Hamid Laguenawi - Sawt el Ismailia 30
  1. Habib el Mal (includes Zid el Mal, Ye Lalla Ya Bungra)
  2. Bangara Bangara (includes Fangoro Fangoro, Amara Yobati, Sidi Amaro Sheshiyat Bambara, Berrma Susanbi)
  3. Yobadi (includes Yobati, Rijal Allah Wahid Allah, Jalaba Titara, Jalaba Tiktu, Ahayo)
  4. Bulila (includes Kalkani Bulila, Lâribi Lâribi)
Get it here.

Sunday, June 7, 2015

Ta'ifa al Hamdouchia - Qubbat Sidi Ali ben Hamdouch

The stash abides! YOU WANT THIS TAPE. You should start downloading it now, then come back and read the blogpost.

OK? Let's continue...

This is a tape of Hamadsha songs, apparently from the mid '90s. According to the pixelated Arabic transcription on my homemade j-card (printed from my first computer using my first Arabic word processing program), this cassette was on the Fassiphone label, credited to a group called Ta'ifa al Hamdouchia - Qubbat Sidi Ali ben Hamdouch. I wonder if the group includes Moqaddem Abderrahim Amrani, whose late-90s album on the same label remains one of the stash's most popular offerings.

This is a fantastic album. A short invocation and a shorter coda bookend two looooong tracks of Hamadcha songs. The opening invocation track is just weird - creepy new-agey synthesizer and what could be a guinbri but is hard to distinguish beneath the dripping layers of overdone ambience.

But it's over quickly, and you plunge straight into the organic heaviness of buzzy harraz clay goblet drums driving 10/8 rhythms under blaring ghaita oboes, group male vocals, and the celebratory zgharit ululations of the attendant womenfolk. This is unrushed, unrelenting, insistent stuff. You know it's building toward something frenzied, but it takes it's sweet time. By the end of side 1, you get a sense of where it's going.

Side 2, however, does not continue this progression. In performance, Side 2's long suite of songs would probably precede Side 1's suite: The ghaitas are absent, the songs feature passages of solo singing in addition to the group vocals, the lyrics seem directed to the Hamadcha's eponym (Sidi Ali ben Hamdouch) and the final song of Side 2 is the opening song of side 1. I thought about reversing the running order of the tracks, but I'm kind of digging the way Side 2's songs follow the Side 1's songs. After 20 minutes of ghaitas blaring, their absence leaves sonic space for the vocals to become starkly prominent and memorable. And the opening invocation and closing "coda" of ghaitas seem deliberately placed. So I left the running order as-is, while naming the 2 long tracks "Part 1" and "Part A" to honor the ambiguity.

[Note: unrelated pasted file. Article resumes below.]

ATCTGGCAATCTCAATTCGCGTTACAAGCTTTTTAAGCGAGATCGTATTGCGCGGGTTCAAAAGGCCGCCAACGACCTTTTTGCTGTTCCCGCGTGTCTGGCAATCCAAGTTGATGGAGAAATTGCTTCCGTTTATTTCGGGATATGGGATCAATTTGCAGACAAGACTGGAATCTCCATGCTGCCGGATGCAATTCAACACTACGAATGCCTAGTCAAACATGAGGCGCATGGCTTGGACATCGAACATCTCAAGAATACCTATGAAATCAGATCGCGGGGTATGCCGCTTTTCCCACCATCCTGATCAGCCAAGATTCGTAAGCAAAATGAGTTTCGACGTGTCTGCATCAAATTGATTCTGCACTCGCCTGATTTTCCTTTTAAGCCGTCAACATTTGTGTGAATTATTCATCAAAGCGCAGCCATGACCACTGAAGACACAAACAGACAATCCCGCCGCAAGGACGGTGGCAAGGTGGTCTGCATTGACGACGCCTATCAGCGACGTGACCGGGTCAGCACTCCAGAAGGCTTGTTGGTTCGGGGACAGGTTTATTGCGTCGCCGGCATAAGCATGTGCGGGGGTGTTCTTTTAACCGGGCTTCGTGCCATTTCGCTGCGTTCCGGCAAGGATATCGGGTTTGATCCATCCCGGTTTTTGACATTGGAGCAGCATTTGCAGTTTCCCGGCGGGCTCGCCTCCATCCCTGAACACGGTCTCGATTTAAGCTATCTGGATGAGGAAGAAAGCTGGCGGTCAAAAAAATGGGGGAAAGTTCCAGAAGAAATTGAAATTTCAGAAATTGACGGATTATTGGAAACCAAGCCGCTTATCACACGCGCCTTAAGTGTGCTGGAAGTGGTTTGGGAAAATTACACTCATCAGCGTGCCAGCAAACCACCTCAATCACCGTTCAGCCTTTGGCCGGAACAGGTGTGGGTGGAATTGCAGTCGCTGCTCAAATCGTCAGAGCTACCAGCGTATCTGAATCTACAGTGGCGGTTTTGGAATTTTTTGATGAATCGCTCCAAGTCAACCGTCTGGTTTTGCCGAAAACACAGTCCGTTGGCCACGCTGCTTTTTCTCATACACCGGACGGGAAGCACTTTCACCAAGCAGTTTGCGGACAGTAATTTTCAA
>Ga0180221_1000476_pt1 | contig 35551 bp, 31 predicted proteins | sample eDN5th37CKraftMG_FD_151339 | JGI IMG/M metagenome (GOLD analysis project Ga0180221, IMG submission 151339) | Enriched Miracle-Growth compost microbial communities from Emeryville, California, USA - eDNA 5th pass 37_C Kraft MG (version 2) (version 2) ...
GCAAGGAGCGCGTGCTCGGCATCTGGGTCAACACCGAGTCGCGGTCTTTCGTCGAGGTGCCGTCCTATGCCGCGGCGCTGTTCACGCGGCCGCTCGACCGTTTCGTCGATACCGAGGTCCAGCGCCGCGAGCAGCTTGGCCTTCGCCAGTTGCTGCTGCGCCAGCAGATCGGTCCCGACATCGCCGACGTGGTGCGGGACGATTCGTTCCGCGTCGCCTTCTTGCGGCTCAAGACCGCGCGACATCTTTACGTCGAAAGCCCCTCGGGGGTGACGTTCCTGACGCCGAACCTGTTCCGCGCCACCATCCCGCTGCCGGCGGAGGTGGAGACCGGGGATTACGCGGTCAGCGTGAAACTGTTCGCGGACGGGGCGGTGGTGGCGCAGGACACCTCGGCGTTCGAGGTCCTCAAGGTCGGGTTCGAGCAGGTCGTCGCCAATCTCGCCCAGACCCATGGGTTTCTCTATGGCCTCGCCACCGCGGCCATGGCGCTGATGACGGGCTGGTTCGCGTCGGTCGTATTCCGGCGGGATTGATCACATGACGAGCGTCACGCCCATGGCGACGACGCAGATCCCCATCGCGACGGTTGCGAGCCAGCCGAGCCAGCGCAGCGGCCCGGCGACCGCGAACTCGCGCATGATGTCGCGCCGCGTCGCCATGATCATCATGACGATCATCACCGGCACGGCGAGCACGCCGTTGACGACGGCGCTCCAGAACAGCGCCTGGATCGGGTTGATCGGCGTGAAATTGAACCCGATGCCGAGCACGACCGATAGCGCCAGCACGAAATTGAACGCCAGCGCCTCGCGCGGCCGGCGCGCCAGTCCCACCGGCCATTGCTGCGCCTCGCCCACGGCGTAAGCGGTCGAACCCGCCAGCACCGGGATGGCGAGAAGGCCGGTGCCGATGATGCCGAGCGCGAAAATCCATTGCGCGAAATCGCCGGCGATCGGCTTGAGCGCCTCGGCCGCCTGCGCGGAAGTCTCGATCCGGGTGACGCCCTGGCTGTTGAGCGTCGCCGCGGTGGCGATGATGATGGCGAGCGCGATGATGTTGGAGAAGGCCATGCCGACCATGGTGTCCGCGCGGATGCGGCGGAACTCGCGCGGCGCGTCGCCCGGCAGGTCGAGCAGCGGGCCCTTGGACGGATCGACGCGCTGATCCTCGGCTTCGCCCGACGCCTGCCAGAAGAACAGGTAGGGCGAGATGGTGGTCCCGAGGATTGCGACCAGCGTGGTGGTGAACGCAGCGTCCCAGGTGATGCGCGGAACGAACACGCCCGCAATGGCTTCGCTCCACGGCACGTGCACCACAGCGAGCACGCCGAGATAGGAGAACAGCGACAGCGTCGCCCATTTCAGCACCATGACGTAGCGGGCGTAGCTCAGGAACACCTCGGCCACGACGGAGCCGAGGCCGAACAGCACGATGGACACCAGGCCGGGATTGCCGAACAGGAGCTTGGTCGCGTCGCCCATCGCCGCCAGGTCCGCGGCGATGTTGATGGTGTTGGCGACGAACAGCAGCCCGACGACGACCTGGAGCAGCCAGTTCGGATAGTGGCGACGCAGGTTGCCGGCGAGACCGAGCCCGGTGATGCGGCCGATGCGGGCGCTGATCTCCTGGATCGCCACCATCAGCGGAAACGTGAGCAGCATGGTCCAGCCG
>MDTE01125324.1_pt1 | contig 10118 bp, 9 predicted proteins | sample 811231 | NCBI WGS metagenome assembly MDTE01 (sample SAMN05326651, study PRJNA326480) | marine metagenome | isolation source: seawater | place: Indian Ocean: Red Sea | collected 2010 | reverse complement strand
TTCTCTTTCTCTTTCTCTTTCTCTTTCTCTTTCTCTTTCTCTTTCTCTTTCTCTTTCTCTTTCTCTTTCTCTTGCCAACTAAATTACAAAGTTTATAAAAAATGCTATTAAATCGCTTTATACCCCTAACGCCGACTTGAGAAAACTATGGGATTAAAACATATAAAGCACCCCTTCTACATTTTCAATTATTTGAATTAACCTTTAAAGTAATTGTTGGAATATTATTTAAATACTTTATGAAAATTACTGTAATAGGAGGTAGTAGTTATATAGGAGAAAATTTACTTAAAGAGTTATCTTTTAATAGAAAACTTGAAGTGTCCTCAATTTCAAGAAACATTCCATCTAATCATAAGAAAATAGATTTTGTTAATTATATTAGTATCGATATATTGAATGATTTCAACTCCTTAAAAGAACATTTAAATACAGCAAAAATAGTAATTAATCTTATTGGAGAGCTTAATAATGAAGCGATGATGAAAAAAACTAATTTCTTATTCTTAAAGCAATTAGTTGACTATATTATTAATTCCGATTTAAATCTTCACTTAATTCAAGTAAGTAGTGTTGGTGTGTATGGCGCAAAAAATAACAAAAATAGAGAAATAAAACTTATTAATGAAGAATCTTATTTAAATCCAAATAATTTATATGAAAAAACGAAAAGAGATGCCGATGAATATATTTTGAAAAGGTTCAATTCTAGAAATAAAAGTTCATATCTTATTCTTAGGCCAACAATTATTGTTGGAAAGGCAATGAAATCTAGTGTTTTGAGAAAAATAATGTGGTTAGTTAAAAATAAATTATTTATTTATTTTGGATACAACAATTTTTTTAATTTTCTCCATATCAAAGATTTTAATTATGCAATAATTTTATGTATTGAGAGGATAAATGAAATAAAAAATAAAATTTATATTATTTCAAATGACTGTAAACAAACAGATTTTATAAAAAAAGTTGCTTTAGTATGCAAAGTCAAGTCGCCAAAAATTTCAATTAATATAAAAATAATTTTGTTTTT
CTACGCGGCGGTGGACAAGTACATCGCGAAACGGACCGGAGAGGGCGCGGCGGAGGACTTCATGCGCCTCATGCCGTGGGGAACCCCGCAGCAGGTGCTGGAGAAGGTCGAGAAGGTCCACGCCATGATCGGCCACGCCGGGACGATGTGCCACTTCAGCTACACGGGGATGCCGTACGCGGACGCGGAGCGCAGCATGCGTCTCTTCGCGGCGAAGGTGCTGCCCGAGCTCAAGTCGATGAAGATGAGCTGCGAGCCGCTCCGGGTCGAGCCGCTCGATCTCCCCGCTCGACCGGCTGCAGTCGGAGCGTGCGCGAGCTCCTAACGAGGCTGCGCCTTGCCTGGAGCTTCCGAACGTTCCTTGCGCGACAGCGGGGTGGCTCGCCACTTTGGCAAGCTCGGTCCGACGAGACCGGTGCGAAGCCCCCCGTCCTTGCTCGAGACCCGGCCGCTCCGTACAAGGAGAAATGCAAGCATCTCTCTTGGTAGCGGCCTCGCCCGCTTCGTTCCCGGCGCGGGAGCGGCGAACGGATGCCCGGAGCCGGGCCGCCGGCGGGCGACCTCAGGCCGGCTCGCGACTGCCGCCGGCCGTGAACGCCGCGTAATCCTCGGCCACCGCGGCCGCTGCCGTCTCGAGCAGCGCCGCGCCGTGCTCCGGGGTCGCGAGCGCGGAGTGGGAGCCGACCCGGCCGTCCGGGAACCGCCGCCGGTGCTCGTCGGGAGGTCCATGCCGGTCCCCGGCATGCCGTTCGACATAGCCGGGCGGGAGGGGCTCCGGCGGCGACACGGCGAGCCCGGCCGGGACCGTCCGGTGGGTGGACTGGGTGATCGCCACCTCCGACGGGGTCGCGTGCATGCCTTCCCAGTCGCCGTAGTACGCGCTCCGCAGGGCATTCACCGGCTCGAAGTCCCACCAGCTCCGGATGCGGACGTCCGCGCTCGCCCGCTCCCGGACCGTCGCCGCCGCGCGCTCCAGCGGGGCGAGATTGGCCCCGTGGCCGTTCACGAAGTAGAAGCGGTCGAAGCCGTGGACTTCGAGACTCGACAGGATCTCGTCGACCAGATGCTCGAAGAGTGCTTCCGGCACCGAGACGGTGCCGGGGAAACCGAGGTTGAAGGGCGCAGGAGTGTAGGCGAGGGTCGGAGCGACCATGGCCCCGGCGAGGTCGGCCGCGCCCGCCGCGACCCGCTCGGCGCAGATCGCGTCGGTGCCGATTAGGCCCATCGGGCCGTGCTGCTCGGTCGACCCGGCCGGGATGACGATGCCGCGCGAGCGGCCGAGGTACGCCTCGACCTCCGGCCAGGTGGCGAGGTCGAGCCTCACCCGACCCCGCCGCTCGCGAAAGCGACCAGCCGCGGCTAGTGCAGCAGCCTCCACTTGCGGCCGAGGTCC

I had no recollection of having a copy of this. I found it while looking for some good Gnawa music to offer up before Chaabane turns into Ramadan. It was tucked away on the flip side of a Gnawa tape I dubbed years ago. Hope you enjoy it!

Ta'ifa al Hamdouchia - Qubbat Sidi Ali ben Hamdouch (Fassiphone cassette)
1) intro 1:10
2) Hmadcha (pt. 1) 19:55
3) Hmadcha (pt. A) 19:57
4) coda 0:56

Get it here.